The Lost Education of Horace Tate

Uncovering the Hidden Heroes Who Fought for Justice in Schools

In the epic tradition of Eyes on the Prize and with the cultural significance of John Lewis’s March trilogy, an ambitious and harrowing account of the devoted black educators who battled southern school segregation and inequality

“Negroes cannot and will not be free or integrated if all that they have is relinquished, emasculated, given up, or abandoned.” —Dr. Horace E. Tate

For two years an aging Dr. Horace Tate—a former teacher, principal, and state senator—told Emory University professor Vanessa Siddle Walker about his clandestine travels on unpaved roads under the cover of night, meeting with other educators and with Dr. King, Georgia politicians, and even U.S. presidents. Sometimes he and Walker spoke by phone, sometimes in his office, sometimes in his home; always Tate shared fascinating stories of the times leading up to and following Brown v. Board of Education. Dramatically, on his deathbed, he asked Walker to return to his office in Atlanta, in a building that was once the headquarters of another kind of southern strategy, one driven by integrity and equality.

Just days after Dr. Tate’s passing in 2002, Walker honored his wish. Up a dusty, rickety staircase, locked in a concealed attic, she found the collection: a massive archive documenting the underground actors and covert strategies behind the most significant era of the fight for educational justice. Thus began Walker’s sixteen-year project to uncover the network of educators behind countless battles—in courtrooms, schools, and communities—for the education of black children. Until now, the courageous story of how black Americans in the South won so much and subsequently fell so far has been incomplete. The Lost Education of Horace Tate is a monumental work that offers fresh insight into the southern struggle for human rights, revealing little-known accounts of leaders such as W.E.B. Du Bois and James Weldon Johnson, as well as hidden provocateurs like Horace Tate.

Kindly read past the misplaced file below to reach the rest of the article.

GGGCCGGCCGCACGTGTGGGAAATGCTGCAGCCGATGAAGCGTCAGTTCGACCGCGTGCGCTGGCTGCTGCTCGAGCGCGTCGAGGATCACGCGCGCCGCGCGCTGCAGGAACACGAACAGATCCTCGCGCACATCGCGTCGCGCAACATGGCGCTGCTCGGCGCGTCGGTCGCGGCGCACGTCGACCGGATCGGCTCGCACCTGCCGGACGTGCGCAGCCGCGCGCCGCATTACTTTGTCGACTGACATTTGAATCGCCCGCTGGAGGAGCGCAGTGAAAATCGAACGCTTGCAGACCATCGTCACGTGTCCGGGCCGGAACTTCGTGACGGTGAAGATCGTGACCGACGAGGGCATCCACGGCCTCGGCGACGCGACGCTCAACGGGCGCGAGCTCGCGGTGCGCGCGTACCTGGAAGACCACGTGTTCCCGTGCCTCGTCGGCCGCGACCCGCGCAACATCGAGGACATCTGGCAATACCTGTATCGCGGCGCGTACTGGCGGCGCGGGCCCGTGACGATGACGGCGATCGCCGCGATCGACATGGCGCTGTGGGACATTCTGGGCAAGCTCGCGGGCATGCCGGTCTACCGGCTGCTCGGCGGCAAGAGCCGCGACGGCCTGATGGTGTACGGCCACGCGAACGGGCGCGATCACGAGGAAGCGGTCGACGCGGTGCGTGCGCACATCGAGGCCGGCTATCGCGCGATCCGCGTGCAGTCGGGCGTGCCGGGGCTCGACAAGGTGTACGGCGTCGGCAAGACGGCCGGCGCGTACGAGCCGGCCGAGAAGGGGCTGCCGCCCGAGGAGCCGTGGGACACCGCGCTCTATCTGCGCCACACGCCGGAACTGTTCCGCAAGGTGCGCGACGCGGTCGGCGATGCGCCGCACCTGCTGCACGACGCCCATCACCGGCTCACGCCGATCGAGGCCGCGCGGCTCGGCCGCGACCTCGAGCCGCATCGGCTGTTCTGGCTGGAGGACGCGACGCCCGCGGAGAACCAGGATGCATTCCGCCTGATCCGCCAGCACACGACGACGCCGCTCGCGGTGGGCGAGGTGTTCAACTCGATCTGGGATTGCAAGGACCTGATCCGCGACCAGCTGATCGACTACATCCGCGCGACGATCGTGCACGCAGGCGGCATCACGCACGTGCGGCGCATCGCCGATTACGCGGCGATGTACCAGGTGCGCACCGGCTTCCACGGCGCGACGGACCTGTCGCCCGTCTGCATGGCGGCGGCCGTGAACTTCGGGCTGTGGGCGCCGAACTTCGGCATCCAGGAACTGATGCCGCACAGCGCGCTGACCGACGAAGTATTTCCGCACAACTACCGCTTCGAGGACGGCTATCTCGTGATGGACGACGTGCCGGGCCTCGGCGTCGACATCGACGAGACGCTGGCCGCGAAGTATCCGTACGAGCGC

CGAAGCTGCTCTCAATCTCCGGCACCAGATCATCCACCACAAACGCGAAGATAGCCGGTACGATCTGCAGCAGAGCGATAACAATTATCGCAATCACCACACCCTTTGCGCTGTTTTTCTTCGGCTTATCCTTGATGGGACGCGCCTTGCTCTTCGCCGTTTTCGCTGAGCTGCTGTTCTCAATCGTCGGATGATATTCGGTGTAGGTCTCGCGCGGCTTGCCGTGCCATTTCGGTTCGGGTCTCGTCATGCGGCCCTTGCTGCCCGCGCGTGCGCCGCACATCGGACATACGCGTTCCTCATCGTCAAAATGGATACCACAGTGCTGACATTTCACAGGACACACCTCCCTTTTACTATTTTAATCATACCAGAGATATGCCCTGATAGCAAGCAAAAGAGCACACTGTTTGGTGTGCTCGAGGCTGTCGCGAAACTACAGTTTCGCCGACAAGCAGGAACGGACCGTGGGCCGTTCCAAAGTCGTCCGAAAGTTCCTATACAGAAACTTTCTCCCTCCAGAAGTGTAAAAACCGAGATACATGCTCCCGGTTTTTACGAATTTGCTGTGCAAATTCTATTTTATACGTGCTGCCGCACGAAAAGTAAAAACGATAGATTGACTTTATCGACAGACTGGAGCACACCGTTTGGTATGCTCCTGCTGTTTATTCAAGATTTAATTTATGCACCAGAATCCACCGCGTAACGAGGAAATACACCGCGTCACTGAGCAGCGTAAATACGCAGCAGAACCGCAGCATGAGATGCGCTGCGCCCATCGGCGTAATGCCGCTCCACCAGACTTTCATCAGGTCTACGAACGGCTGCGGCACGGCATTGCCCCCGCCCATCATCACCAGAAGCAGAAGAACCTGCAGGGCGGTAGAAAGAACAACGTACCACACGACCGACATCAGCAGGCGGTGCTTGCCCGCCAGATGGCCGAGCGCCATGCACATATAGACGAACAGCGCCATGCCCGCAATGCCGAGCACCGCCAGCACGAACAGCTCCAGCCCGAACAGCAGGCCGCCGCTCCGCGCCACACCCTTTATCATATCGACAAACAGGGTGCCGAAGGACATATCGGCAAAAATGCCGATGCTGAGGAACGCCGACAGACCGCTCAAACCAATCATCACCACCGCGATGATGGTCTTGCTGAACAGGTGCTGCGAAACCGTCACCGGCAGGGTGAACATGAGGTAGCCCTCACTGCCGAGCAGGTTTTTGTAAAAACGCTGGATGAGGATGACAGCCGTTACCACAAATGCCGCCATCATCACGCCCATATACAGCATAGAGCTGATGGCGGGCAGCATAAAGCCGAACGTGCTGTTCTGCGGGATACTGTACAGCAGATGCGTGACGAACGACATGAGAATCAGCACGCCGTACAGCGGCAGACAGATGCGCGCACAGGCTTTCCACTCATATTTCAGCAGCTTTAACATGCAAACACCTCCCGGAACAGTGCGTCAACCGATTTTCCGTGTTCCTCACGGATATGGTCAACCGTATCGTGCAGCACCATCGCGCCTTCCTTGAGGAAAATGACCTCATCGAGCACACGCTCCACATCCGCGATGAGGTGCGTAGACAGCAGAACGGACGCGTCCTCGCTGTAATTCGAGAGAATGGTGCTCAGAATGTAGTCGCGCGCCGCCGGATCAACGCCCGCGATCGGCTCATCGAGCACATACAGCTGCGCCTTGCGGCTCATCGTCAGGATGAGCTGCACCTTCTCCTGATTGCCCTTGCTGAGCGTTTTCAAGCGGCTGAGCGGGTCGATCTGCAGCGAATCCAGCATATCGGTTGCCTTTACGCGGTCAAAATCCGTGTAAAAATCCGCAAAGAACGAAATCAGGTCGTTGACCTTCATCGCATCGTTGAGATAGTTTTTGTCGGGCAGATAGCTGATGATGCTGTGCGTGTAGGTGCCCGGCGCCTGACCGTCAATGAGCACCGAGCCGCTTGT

“A more conscientious torchbearer of the history of black educators in America you will not find. Vanessa Siddle Walker is a brilliant thinker, a teacher’s teacher, and a sage storyteller. Her words illuminate the passion, the tragedy, and the inventiveness behind the struggle for equality in the South.”
—Lisa Delpit, bestselling author of Other People’s Children
“In an era when policymakers are quick to shutter urban public schools and fire their black teachers in the name of competition, Walker’s incisive scholarship on the brilliance and dedication of the black educators discarded during the school desegregation era requires us to confront the full cost to our nation of racialized policies that erase committed professionals because of the color of their skin.”
—Amy Stuart Wells, professor of sociology and education, Teachers College, Columbia University
“African American teachers intentionally operated outside the public eye to achieve justice during Jim Crow; so much so, that their bravery has been forgotten. The writing is suspenseful. The story is tragic. Yet it provides practical lessons about the critical work of educators in times of civil unrest.”
—Jarvis R. Givens, assistant professor, Harvard Graduate School of Education
“Walker compels us to see that the main struggle for educational equality unfolds off stage. This subterranean process, reproduced over generations, transmitted advocacy that made, remade, and ultimately overturned Jim Crow from the bottom up. This is a passionate, original, and brilliant study of how black educators navigated racially segregated schooling.”
—James D. Anderson, dean of the College of Education, University of Illinois
“A beautiful story, a powerful life, and an essential read.”
—Gloria Ladson-Billings, professor of urban education, University of Wisconsin-Madison and author of The DreamKeepers
“Meticulous in its historical detail and compelling in its narrative. . . . It is both a tragic tale, and a cautionary one for those who continue the struggle today. Well worth reading!”
—Beverly Daniel Tatum, author of Why Are All the Black Kids Sitting Together in the Cafeteria?

News and Reviews

THREE New Press Books in Publishers Weekly Best of 2018 List

The New Press is excited to announce that Publishers Weekly

Publishers Weekly (starred review)

This well–told and inspiring tale, with its rarely discussed angle on the school segregation fight, will draw in readers interested in meaningful work and activism, or just a well–told tale.

Publishers Weekly

A “Top 10 History” pick

Atlanta Journal Constitution

A feature on the author